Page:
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Last week was National Suicide Prevention Week. You missed it.

We know so little about suicide that people worry awareness days might draw attention to the act and encourage some people to do it. For this, and for deeper reasons, suicide prevention week doesn't get much play.

Although it would be ironic if suicides spiked on suicide awareness days, it would be an irony fully in keeping with this ironic act, to which, for instance, rich people in privileged nations are drawn much more often than poor people in failed states.

Indeed in successful countries like Japan, the US, France, and Germany, the failed state has clearly moved within. Affluent societies pop with postmodern delights, but the internal governance of many of their inhabitants looks somnolent, aggrieved, inept. They can't work their blouse buttons, much less run a self.

Things are so bad in Japan that private state failure now makes a significant contribution to public. "Suicides and depression," writes Business Week, "will cost Japan 1.7 trillion yen ($20.2 billion) in lost economic output this year, the government said today as it launched a task force to address the problem. Gross domestic product would be about 0.4 percent higher this year if there were no suicides or cases of depression."


Successful states are able to offer their depressives neurotransmitter-nudging drugs galore. But psychiatrists don't use the drugs with much precision, and researchers don't really understand why so many little regimes go pfft in the first place.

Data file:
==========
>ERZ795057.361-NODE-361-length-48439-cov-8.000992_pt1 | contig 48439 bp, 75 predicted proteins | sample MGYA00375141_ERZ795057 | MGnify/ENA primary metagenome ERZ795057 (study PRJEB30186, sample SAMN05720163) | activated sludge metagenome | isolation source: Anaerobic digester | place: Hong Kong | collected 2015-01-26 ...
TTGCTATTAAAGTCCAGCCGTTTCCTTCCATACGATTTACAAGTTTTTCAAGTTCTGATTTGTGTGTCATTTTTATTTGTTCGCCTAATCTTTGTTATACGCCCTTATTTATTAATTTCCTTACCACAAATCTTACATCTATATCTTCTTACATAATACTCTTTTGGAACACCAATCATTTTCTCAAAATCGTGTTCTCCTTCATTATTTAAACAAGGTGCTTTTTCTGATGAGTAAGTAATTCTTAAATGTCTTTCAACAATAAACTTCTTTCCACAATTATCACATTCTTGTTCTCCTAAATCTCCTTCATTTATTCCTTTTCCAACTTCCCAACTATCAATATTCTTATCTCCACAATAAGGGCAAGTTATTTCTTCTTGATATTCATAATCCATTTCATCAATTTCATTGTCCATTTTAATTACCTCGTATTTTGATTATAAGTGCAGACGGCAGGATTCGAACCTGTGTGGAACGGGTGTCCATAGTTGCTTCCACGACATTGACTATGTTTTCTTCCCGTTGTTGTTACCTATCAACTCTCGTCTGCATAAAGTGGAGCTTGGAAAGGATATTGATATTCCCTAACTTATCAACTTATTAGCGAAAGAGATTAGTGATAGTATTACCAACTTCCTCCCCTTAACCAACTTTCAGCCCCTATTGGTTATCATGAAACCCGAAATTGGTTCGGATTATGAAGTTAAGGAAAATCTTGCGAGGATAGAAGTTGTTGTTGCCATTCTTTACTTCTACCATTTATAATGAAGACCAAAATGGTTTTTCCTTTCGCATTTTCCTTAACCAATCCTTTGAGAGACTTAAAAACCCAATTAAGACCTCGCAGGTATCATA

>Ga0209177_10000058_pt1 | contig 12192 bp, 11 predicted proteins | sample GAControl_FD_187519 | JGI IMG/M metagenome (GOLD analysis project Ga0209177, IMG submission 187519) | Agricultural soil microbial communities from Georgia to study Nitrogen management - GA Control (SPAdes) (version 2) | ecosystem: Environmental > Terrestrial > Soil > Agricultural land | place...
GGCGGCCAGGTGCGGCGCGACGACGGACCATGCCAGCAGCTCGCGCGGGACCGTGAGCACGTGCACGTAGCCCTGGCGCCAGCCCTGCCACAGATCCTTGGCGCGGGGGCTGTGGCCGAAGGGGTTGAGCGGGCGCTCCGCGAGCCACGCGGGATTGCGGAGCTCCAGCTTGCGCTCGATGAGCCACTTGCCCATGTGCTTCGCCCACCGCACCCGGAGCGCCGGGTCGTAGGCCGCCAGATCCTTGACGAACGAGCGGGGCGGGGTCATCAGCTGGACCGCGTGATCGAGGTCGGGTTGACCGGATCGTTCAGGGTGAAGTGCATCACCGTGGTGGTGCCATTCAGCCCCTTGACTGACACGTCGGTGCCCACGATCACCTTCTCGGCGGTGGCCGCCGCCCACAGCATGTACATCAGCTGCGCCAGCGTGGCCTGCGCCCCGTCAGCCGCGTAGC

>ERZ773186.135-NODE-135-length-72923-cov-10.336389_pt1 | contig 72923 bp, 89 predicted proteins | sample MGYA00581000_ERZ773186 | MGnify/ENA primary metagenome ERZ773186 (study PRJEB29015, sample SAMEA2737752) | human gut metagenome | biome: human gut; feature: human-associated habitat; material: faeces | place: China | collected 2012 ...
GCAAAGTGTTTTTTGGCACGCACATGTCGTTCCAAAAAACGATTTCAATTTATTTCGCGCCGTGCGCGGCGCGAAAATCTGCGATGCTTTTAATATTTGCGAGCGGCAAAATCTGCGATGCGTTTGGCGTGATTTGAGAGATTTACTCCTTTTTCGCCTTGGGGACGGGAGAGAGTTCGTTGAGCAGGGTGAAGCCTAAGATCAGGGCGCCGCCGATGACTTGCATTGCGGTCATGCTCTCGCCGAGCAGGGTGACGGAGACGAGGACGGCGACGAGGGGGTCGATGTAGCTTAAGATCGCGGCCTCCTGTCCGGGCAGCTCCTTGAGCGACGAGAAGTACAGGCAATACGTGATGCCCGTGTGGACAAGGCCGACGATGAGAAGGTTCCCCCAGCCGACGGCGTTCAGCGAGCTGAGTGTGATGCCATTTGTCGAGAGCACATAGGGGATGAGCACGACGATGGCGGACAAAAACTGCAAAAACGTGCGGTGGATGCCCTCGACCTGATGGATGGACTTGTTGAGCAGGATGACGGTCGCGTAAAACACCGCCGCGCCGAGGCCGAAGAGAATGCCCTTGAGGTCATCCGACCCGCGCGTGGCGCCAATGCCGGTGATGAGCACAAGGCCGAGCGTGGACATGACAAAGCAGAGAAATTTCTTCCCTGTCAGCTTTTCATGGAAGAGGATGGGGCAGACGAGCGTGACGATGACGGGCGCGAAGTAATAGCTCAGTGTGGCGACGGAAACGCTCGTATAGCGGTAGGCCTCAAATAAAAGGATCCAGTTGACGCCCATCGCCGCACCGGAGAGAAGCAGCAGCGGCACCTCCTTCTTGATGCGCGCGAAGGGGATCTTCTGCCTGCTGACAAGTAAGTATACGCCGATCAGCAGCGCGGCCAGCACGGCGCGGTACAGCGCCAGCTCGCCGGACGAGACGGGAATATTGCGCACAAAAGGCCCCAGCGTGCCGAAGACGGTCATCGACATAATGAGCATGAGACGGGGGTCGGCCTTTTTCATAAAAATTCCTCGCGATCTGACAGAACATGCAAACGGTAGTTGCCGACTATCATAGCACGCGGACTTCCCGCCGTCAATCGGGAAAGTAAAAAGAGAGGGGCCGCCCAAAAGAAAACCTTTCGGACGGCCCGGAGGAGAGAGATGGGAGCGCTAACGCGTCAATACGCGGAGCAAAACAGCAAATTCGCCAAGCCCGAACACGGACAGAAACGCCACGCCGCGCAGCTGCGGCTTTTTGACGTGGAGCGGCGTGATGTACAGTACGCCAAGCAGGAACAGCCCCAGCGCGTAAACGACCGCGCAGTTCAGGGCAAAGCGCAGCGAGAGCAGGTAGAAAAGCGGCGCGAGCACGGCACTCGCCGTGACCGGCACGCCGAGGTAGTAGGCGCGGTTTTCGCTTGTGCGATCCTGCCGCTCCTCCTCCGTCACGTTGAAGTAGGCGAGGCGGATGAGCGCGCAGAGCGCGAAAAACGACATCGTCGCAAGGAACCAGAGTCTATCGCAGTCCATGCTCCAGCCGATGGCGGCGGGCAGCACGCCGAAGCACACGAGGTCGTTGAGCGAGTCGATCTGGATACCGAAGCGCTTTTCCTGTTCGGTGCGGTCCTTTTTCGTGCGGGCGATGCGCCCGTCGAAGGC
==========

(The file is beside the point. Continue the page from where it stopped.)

"People seemed to run out of their own being," Philip Roth's Nathan Zuckerman says in American Pastoral, as he contemplates the suicide of an acquaintance who seemed to have a great life. It's as if we're like those simple mechanical toys you need to keep revving along the floor make them roll: At some point, who knows why, we can't rev ourselves anymore.

There are ways in which highly favored societies positively favor being-depletion. Broadly speaking, the more advanced the country, the more solitary its inhabitants. The more secular and without sustaining beliefs. The more endowed with free time during which to ponder personal failures. (Highly competitive countries are unforgiving when it comes to failure.)

In the early stages of being-depletion, moreover, citizens of lucky countries have easy access to opiates, and opiates make the depletion problem far, far worse. Doctors are more likely to give depleted people pills than to talk to them at any length, or with any depth or regularity.

So say the depleted are already self-medicating with pain-killers, and now on top of that they're on mood elevators or anti-psychotics or whatever. And then if all that doesn't work, they're on something else. And then something else.


We can natter on about the typologies of suicide, but many suicides seem to happen when all of the pain-baffles fail at once, when the naked austerity of any particular mental economy reveals itself.

The deeper reason we overlook National Suicide Prevention Week is that we're all like this to some extent, fortified against pain with various tricks and defenses and white lies and illusions. Inside our heads every day, a propaganda play featuring full harvests and excellent leading indicators revs us up.

It seems to work, this artistry, but it's always a little shaky. National Suicide Prevention Week makes us focus on just how shaky it is. We'd rather not.

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